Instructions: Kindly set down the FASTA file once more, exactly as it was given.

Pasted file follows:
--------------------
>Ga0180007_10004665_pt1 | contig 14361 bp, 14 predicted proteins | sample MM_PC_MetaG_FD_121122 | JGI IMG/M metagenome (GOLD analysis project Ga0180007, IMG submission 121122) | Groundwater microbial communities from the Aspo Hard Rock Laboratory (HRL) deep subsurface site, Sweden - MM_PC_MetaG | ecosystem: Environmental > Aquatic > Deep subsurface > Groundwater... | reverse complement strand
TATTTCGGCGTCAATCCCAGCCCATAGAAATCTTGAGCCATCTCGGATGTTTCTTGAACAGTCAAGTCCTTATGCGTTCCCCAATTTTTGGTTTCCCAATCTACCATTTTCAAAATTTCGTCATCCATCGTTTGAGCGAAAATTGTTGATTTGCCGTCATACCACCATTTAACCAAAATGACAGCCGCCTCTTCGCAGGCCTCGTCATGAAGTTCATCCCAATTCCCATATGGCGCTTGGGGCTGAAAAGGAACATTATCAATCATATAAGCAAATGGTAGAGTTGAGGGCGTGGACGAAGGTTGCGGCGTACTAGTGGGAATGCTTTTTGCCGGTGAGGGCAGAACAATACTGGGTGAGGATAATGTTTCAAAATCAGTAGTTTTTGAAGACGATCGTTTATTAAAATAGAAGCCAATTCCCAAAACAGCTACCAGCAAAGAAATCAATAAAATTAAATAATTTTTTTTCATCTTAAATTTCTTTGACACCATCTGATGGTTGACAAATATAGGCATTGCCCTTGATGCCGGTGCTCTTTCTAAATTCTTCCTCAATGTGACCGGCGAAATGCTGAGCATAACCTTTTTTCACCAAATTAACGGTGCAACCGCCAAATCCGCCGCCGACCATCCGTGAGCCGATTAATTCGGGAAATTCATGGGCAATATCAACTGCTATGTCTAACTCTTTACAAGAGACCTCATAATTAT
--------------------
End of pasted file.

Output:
>Ga0180007_10004665_pt1 | contig 14361 bp, 14 predicted proteins | sample MM_PC_MetaG_FD_121122 | JGI IMG/M metagenome (GOLD analysis project Ga0180007, IMG submission 121122) | Groundwater microbial communities from the Aspo Hard Rock Laboratory (HRL) deep subsurface site, Sweden - MM_PC_MetaG | ecosystem: Environmental > Aquatic > Deep subsurface > Groundwater... | reverse complement strand
TATTTCGGCGTCAATCCCAGCCCATAGAAATCTTGAGCCATCTCGGATGTTTCTTGAACAGTCAAGTCCTTATGCGTTCCCCAATTTTTGGTTTCCCAATCTACCATTTTCAAAATTTCGTCATCCATCGTTTGAGCGAAAATTGTTGATTTGCCGTCATACCACCATTTAACCAAAATGACAGCCGCCTCTTCGCAGGCCTCGTCATGAAGTTCATCCCAATTCCCATATGGCGCTTGGGGCTGAAAAGGAACATTATCAATCATATAAGCAAATGGTAGAGTTGAGGGCGTGGACGAAGGTTGCGGCGTACTAGTGGGAATGCTTTTTGCCGGTGAGGGCAGAACAATACTGGGTGAGGATAATGTTTCAAAATCAGTAGTTTTTGAAGACGATCGTTTATTAAAATAGAAGCCAATTCCCAAAACAGCTACCAGCAAAGAAATCAATAAAATTAAATAATTTTTTTTCATCTTAAATTTCTTTGACACCATCTGATGGTTGACAAATATAGGCATTGCCCTTGATGCCGGTGCTCTTTCTAAATTCTTCCTCAATGTGACCGGCGAAATGCTGAGCATAACCTTTTTTCACCAAATTAACGGTGCAACCGCCAAATCCGCCGCCGACCATCCGTGAGCCGATTAATTCGGGAAATTCATGGGCAATATCAACTGCTATGTCTAACTCTTTACAAGAGACCTCATAATTAT